This World: Home and Away, Part I

This is the first of a two-part series on the author’s recent jaunt to two of the most enduring cities on travellers? lists: London, England and Paris, France.

London and Paris. The names conjure images of romance and history, of royalty and revolution. Until this summer they were places I’d only imagined seeing, but months of planning had paid off. On a cold July evening (5C damp, blustery degrees on the edge of the Atlantic), I found myself boarding a plane for Heathrow and adventure?and more than a few surprises.

Transatlantic flights are hardly what they used to be, but not even congealed airline eggs were enough to dim the anticipation. Our first surprise was Heathrow itself. Back in 2008, when the airport opened its shiny new Terminal 5, the result was chaos. Flights were cancelled and luggage belts were clogged. We weren’t expecting that much confusion, but with almost a million passengers expected to fly through Heathrow that same weekend alone, we were braced for delays.

Not so. After a 15-minute trudge through customs lineups, we found our luggage already circling the carousel and our shuttle driver waiting. And That’s when the true meaning of ?population density? hit.

In Canada, most of us are used to wide open spaces. Our nation covers almost 10 million square kilometres, an area home to just over 34 million people. By contrast, the UK totals just under 244,000 square kilometres, yet holds nearly 63 million people. That’s almost double the population in an area 40 times smaller. If you think you’ve seen traffic in Toronto, you haven’t seen anything like the streets of London!

The famous red double-decker buses are everywhere, but so are something called Boris bikes. Nicknamed after London’s mayor, Boris Johnson, they’re part of the city’s first large-scale public bike-hire plan. Some 400 bike docking stations have been set up across the city, and commuters simply pick up their rides at one station and drop them off at any other.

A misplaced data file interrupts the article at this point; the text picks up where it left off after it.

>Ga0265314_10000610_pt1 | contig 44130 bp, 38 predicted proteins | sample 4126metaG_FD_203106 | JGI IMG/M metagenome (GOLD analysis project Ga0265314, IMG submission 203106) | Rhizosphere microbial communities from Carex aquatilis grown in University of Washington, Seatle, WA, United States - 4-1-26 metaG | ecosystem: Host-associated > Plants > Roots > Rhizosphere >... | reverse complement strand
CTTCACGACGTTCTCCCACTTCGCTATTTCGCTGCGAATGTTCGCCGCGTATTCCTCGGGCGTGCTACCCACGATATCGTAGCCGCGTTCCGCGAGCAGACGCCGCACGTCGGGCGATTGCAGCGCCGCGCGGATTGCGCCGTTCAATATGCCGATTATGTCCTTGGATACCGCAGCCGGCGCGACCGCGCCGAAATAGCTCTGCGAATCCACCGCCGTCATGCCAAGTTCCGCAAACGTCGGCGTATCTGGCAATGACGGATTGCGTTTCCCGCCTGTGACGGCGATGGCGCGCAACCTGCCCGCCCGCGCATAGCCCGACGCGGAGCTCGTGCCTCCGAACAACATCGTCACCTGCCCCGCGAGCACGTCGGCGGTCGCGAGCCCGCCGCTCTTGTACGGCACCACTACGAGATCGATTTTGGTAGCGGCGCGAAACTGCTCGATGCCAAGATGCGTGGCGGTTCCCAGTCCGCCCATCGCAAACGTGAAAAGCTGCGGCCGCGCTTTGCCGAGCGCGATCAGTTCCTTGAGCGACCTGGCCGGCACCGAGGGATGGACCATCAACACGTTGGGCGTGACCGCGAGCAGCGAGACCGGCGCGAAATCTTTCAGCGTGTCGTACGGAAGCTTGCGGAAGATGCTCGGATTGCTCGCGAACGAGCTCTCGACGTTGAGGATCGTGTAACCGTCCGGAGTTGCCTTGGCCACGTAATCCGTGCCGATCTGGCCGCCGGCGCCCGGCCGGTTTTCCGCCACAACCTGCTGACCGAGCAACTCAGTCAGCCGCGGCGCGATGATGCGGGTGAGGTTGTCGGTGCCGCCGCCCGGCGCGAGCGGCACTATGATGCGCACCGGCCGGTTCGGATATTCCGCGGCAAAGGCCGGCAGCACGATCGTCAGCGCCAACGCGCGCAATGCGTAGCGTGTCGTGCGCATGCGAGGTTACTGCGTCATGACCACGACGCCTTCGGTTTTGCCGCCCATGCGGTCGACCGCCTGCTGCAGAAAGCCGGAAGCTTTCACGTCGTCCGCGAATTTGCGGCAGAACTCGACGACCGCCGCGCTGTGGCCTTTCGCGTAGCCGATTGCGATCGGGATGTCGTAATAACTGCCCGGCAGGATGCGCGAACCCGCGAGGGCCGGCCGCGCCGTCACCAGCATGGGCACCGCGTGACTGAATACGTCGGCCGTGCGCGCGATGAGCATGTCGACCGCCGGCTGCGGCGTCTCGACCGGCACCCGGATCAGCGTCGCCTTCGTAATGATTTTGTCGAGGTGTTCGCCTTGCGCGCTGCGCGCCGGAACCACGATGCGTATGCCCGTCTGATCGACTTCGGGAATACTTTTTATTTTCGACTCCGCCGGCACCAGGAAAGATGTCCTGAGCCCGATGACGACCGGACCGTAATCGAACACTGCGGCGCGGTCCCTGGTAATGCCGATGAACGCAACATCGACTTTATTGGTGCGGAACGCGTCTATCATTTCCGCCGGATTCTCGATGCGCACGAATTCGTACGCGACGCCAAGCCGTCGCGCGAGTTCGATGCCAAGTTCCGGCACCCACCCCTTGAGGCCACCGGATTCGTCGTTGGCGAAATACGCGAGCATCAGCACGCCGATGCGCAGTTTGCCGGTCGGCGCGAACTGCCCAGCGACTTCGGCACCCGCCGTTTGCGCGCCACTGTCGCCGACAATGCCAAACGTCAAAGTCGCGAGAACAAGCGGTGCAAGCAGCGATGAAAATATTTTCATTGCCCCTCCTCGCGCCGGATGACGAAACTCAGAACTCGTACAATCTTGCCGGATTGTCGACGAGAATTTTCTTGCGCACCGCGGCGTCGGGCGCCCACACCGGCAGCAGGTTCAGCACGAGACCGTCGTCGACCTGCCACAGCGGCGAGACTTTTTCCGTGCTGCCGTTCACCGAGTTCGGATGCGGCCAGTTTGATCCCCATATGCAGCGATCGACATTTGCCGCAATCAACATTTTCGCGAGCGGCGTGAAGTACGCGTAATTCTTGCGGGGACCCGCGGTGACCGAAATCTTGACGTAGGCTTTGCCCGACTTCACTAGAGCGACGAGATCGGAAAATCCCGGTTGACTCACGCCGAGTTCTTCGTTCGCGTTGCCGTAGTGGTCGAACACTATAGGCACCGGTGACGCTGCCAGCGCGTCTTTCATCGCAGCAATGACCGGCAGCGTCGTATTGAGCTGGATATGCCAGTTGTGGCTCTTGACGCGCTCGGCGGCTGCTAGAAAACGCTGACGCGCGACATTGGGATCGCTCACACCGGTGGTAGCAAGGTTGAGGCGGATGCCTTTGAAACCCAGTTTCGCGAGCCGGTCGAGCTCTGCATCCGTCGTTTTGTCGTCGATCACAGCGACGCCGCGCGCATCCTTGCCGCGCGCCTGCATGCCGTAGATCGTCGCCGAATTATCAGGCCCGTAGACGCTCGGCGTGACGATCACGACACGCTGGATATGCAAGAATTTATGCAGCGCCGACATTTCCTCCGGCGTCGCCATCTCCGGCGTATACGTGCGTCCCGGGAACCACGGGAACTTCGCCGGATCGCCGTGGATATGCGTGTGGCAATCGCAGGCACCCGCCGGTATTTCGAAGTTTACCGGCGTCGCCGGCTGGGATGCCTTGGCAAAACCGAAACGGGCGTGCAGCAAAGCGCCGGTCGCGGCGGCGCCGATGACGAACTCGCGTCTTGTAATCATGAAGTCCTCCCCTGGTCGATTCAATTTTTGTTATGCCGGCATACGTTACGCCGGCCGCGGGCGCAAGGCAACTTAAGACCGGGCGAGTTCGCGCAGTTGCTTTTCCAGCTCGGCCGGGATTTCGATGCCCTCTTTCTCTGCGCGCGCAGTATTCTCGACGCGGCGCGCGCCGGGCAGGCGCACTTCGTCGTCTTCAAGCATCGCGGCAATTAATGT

I’ve seen complaints that the sturdy grey bikes are clunky and less than appealing, but that sure didn’t seem to affect their popularity. As cars and double-decker buses wheeled through roundabouts and switched lanes with a hair’s breadth to spare, Boris bikes zipped between them, seeming to defy the laws of physics as they swirled in and out of sight in the sea of traffic. Businessmen in three-piece suits, college students, seniors?for thousands of people, Boris bikes were just a practical way to get around.

Yet in spite of the constant traffic and streams of buses, something was missing, and it took a couple of days to figure it out: the air didn’t seem polluted. That’s especially surprising since in April of this year London hit its highest air pollution levels since 2003. The only answer I can think of turned out to be the thing that surprised me most.

London is the greenest city I’ve ever seen.

That may not be news if you’ve heard about the many famous parks in the city. Hyde Park alone comprises 350 acres and contains some four thousand trees. But what you may not expect is to be surrounded by tall, stately foliage along almost every street you find.

Not only that, but Londoners seem especially good at tucking green havens into the smallest, most unlikely places. Basement patios, narrow balconies, rooftops: every block we walked held several green gems tucked between buildings or on stoops. On one busy street near our hotel (in the Fulham district), a tiny wrought-iron fence led to an unexpected oasis that seemed to stretch between apartment blocks for miles.